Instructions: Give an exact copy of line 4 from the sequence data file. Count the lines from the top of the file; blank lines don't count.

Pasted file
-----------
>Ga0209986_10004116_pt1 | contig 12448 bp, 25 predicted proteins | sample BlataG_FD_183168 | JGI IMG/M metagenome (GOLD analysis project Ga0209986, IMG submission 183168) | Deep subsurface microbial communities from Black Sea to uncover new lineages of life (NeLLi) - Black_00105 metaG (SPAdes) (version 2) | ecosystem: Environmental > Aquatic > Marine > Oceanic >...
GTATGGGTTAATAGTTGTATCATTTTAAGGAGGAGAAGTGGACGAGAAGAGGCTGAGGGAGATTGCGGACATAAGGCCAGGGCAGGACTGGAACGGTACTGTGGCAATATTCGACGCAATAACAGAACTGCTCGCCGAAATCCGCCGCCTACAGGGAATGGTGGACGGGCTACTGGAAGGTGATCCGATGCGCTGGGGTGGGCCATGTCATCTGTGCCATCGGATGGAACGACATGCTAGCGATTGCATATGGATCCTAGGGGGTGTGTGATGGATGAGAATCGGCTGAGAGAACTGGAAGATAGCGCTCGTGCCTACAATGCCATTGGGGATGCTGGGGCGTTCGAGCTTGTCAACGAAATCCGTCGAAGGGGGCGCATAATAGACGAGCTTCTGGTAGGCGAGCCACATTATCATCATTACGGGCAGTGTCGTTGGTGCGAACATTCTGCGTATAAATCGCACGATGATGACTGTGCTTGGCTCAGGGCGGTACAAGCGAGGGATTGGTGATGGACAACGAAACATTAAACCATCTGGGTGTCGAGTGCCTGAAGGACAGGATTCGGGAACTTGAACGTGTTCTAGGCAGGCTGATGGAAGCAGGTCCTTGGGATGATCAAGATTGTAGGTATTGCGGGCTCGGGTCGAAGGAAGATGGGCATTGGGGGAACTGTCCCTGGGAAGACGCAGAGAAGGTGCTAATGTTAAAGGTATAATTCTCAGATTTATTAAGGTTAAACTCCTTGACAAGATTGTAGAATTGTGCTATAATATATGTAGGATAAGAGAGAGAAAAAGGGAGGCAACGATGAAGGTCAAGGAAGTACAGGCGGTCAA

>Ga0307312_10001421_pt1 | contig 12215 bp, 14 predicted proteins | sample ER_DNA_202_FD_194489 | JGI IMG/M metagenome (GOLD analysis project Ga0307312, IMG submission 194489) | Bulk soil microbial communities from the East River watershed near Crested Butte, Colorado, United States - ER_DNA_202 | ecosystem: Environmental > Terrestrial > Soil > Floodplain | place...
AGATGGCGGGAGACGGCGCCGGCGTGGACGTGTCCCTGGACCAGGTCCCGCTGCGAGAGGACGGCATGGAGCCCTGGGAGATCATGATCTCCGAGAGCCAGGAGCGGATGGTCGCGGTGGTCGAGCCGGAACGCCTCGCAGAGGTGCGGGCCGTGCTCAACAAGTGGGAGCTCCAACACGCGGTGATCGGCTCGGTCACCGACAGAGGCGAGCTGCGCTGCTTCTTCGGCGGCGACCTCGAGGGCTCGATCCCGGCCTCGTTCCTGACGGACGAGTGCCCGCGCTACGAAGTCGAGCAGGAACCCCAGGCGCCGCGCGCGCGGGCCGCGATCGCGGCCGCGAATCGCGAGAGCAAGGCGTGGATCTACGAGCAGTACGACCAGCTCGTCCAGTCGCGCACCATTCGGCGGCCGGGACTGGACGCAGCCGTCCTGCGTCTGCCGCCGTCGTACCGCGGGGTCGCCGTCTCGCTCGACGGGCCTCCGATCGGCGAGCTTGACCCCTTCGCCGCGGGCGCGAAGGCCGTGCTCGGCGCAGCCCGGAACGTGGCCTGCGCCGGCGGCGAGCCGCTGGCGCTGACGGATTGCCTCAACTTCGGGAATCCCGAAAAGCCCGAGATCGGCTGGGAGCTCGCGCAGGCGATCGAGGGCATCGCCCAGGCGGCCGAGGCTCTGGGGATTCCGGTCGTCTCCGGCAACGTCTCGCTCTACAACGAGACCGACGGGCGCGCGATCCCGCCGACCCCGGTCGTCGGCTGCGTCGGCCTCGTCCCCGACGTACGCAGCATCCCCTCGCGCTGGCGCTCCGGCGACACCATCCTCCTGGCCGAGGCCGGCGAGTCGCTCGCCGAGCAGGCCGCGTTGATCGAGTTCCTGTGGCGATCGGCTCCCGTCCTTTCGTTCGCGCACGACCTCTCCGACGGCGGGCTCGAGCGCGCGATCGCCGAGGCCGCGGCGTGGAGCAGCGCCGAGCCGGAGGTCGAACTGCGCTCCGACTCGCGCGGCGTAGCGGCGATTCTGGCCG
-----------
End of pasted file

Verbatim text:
AGATGGCGGGAGACGGCGCCGGCGTGGACGTGTCCCTGGACCAGGTCCCGCTGCGAGAGGACGGCATGGAGCCCTGGGAGATCATGATCTCCGAGAGCCAGGAGCGGATGGTCGCGGTGGTCGAGCCGGAACGCCTCGCAGAGGTGCGGGCCGTGCTCAACAAGTGGGAGCTCCAACACGCGGTGATCGGCTCGGTCACCGACAGAGGCGAGCTGCGCTGCTTCTTCGGCGGCGACCTCGAGGGCTCGATCCCGGCCTCGTTCCTGACGGACGAGTGCCCGCGCTACGAAGTCGAGCAGGAACCCCAGGCGCCGCGCGCGCGGGCCGCGATCGCGGCCGCGAATCGCGAGAGCAAGGCGTGGATCTACGAGCAGTACGACCAGCTCGTCCAGTCGCGCACCATTCGGCGGCCGGGACTGGACGCAGCCGTCCTGCGTCTGCCGCCGTCGTACCGCGGGGTCGCCGTCTCGCTCGACGGGCCTCCGATCGGCGAGCTTGACCCCTTCGCCGCGGGCGCGAAGGCCGTGCTCGGCGCAGCCCGGAACGTGGCCTGCGCCGGCGGCGAGCCGCTGGCGCTGACGGATTGCCTCAACTTCGGGAATCCCGAAAAGCCCGAGATCGGCTGGGAGCTCGCGCAGGCGATCGAGGGCATCGCCCAGGCGGCCGAGGCTCTGGGGATTCCGGTCGTCTCCGGCAACGTCTCGCTCTACAACGAGACCGACGGGCGCGCGATCCCGCCGACCCCGGTCGTCGGCTGCGTCGGCCTCGTCCCCGACGTACGCAGCATCCCCTCGCGCTGGCGCTCCGGCGACACCATCCTCCTGGCCGAGGCCGGCGAGTCGCTCGCCGAGCAGGCCGCGTTGATCGAGTTCCTGTGGCGATCGGCTCCCGTCCTTTCGTTCGCGCACGACCTCTCCGACGGCGGGCTCGAGCGCGCGATCGCCGAGGCCGCGGCGTGGAGCAGCGCCGAGCCGGAGGTCGAACTGCGCTCCGACTCGCGCGGCGTAGCGGCGATTCTGGCCG